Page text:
FRUITS from three months of labour is proving to be very sweet for the Burenitu Potato Farmers group in Ra as it has started with their potato harvest for this season.
With nine members in the group, this is their first potato planting season but not the first in the area.
According to group leader, 40-year-old Ilaitia Lecia, potatoes grew in abundance in Burenitu in the late 1980s.
"We were young then and still in school and we witnessed the farms that were cultivated with rice and potatoes and food security was never threatened in any way for our families," explained Ilaitia.
"It was a scheme that was introduced back then and soon after that, sugar cane was introduced."
Ilaitia says that the return of the cultivation of potatoes is a good sign of better days to come.
"We are really ecstatic to be given a second chance to cultivate potatoes and we are adamant to continue with potato cultivation come the next planting season," he said.
The group was given 54 bags of potato seedlings to plant on six acres of their mataqali (landowning unit) land.
Ilaitia says it has been hard work from day one and members have been taking turns at working on the farm.
"We also have our individual farms so it is imperative that we also work on our farms so that we are on par with each other."
Like any other farming day, work begins at dawn before the sun rises and since their farm is some distance from the village, the hardworking individuals ensure that they are up before the sun peeps over the horizon.
"This has been our routine for years since we began planting cassava, yaqona as well as other produce for the local markets. But since this is the first time for our generation to plant potatoes, we wanted to be cautious with our work program and ensure that we gave all our dedication to the prized potatoes.
"Most of us also have sugarcane farms so the drill of waking up early in the morning is not a new thing."
Life was not all that rosy for the nine members as they were faced with the biggest challenge of carting water 200 metres from the closest river to their farm.
"But like all hardworking farmers, we took it all in good stride and we are now reaping the benefits of our hard work."
The sheer excitement since day one of harvesting has been evident on the faces of the members as well as villagers that have pitched in to help.
For 55-year-old Ilikani Navari, it also brings back fond memories of his potato planting days.
"Potatoes were planted back then and the results were also excellent and it just goes to show that anything can be cultivated now but of course with the right advice and technical know how," a smiling Ilikani explained.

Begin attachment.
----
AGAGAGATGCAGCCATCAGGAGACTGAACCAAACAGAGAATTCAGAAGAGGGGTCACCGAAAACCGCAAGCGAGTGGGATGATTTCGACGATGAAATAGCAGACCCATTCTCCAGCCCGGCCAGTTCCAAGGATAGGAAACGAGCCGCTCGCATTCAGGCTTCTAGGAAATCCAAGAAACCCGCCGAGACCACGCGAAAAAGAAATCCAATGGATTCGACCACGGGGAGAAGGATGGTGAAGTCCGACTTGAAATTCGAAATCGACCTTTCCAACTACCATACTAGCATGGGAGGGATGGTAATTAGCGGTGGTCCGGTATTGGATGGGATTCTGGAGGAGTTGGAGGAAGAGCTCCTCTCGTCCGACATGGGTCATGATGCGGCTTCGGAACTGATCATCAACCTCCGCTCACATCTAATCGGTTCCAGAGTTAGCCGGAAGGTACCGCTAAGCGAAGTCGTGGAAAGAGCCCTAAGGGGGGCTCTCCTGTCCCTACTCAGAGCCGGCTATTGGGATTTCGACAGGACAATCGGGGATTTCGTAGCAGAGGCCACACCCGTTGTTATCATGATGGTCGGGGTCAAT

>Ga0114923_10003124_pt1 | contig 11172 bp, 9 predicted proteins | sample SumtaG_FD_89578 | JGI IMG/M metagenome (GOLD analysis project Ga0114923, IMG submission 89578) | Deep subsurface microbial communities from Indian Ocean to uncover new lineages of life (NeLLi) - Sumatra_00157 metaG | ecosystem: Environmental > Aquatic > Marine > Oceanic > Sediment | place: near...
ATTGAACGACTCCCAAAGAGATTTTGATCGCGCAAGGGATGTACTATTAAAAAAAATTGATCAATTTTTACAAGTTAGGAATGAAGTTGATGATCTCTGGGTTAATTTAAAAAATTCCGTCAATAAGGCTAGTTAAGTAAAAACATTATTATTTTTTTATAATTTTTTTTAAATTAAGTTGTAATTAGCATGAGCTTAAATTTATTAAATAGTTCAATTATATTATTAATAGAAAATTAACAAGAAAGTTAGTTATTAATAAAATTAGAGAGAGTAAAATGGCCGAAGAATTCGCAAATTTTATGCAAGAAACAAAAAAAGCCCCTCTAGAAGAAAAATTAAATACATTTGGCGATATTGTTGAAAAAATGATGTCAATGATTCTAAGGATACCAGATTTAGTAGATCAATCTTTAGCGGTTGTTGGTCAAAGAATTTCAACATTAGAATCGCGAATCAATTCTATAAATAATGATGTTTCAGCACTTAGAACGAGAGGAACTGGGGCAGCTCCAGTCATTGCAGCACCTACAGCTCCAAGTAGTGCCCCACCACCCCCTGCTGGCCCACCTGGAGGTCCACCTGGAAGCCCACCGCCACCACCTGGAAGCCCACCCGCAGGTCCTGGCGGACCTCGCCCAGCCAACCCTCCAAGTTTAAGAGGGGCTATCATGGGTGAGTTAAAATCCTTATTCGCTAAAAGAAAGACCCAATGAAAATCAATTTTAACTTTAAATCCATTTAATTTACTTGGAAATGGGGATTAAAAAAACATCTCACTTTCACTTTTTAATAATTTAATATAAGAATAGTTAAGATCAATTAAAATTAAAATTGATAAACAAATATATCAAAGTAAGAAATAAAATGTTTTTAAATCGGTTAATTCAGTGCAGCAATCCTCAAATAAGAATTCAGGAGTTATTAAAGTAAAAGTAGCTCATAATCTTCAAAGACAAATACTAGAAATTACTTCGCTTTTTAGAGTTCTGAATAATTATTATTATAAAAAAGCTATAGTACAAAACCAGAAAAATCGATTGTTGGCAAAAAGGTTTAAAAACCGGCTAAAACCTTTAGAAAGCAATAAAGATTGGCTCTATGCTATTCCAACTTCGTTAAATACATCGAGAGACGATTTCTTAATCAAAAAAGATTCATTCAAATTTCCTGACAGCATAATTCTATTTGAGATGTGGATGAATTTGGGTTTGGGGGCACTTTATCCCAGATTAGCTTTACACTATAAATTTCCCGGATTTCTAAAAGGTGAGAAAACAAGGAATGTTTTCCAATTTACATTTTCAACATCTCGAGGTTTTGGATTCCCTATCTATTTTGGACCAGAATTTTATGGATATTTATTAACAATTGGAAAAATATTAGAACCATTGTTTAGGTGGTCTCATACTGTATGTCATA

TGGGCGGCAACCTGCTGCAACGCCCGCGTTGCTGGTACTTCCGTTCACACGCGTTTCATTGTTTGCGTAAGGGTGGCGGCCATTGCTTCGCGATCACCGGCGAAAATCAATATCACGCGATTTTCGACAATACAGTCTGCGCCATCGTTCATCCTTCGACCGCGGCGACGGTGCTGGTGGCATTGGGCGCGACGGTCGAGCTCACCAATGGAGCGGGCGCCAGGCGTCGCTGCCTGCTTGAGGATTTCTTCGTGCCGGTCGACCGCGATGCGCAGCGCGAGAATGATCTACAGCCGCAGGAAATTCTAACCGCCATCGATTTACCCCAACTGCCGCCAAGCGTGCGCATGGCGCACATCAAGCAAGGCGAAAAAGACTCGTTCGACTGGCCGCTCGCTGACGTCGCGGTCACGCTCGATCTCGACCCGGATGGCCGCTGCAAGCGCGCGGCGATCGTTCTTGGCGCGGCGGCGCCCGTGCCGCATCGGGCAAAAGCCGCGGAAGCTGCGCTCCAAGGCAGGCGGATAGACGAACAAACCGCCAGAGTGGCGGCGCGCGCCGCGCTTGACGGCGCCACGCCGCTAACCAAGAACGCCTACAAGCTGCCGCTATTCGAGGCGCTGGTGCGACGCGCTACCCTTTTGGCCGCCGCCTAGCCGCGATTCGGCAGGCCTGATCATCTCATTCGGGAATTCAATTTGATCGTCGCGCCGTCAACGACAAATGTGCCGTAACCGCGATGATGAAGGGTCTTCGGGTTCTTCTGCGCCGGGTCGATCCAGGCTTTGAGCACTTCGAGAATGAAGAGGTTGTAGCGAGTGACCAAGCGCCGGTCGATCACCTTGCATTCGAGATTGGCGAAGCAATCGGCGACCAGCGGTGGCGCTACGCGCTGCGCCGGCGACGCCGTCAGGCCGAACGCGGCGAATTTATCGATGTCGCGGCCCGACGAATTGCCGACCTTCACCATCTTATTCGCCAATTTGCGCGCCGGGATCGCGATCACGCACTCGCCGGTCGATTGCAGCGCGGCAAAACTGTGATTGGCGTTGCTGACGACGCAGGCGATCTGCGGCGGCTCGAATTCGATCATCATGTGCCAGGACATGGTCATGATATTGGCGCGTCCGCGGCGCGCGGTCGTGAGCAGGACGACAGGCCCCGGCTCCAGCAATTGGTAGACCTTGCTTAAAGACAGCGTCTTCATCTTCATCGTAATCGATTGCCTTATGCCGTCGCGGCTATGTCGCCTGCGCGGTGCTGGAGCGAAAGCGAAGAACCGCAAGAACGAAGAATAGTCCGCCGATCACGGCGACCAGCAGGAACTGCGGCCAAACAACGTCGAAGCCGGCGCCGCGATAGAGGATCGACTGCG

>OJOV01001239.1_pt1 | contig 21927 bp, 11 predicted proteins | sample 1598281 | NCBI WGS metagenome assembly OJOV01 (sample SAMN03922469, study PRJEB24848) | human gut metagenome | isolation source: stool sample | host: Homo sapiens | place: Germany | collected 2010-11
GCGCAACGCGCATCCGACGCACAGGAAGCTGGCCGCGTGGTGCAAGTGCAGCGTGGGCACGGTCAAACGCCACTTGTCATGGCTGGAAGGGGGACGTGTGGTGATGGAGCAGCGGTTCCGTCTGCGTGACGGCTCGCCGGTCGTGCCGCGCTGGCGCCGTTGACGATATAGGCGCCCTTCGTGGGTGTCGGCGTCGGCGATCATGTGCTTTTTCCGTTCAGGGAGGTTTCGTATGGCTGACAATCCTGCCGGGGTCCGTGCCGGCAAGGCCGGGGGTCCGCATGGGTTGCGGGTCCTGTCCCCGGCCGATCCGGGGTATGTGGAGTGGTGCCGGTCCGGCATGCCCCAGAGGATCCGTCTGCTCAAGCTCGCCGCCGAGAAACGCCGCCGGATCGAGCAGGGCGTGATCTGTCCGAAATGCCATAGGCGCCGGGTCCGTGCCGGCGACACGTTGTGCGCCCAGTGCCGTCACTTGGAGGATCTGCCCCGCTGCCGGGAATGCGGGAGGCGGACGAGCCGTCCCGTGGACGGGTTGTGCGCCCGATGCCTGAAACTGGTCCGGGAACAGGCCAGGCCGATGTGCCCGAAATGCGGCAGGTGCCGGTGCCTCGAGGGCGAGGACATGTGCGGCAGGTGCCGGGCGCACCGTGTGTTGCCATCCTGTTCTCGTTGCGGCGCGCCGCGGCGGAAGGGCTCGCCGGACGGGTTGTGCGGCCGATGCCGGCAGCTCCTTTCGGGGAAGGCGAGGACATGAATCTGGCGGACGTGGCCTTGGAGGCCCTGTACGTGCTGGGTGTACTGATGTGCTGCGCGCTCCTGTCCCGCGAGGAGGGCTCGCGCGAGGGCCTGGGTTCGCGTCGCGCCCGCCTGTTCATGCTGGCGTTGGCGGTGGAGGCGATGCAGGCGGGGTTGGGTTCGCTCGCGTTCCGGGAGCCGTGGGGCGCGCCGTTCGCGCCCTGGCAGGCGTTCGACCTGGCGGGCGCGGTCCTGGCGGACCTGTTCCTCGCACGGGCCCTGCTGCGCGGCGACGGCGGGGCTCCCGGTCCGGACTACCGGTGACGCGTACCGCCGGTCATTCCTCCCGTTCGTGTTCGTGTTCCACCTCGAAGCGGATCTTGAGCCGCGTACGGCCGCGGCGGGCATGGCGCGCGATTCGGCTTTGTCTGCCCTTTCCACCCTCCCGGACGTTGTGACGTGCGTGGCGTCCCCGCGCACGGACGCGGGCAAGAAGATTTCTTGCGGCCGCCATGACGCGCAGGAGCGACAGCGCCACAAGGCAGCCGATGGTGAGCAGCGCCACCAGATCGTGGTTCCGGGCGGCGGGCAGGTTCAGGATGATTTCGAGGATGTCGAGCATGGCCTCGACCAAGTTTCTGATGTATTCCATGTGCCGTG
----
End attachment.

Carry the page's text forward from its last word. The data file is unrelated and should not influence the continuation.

According to agricultural assistant (Saivou) of the Department of Agriculture, Josaia Kolinivalu, members of the Burenitu Farmers Group have really played their roles well and have been consistent with their farming program.
"They have proven themselves and we are content with their first harvest and this goes to show the dedication and sacrifices that they have made to ensure that they have a bumper harvest for their first planting season," said Kolinivalu.
Kolinivalu also went on to say the group was assisted by government providing a digger that carried out on their farms at a subsidised cost of $28 per hour.
The hardworking farming group has already harvested a total of one tonne of potatoes and is still continuing.
The group will sell its potatoes at the Rakiraki Market at a price yet to be determined.
Even though the potato season is over, the group will be taking on a new venture and that is the revitalisation of their rice farms.
Kolinivalu says the group will be carrying out dry-land rice cultivation.
For Ilikani, this is just like the good old days.
"I also planted rice back then and I even harvested up to 62 bags which were then sold to Rewa Rice in Nausori," he reminisced.
He hopes the experiences learnt from those days will help with the rice planting season which is about to begin.
"There are so many opportunities that the land has to offer but the onus is on the individual as the success or downfall of a farming venture will be solely his or her responsibility," said Ilikani. "There are factors like time management, responsibilities and of course dedication that attribute to the success of a venture like farming and this is something that we here at Burenitu can relate to.
"Farming should not be looked down upon as a worthless profession but one that we should be proud of because whatever we put into the ground, we will reap."
Members of the Burenitu Farmers Group hope that their story will be an inspiration to those who may have lost their way and are still looking for a brighter future.
"The land is calling and if you know that you have what it takes to take up the challenge of farming please do not waste time as there is so much to be achieved."
"We have built our dreams from scratch and sweat and that is the pride that no one can take away from us."
The Burenitu Farmers Group is already looking forward to land preparation and starting with their rice farm.
* Kuini Waqasavou is an information officer with the Department of Agriculture in the Ministry of Primary Industries.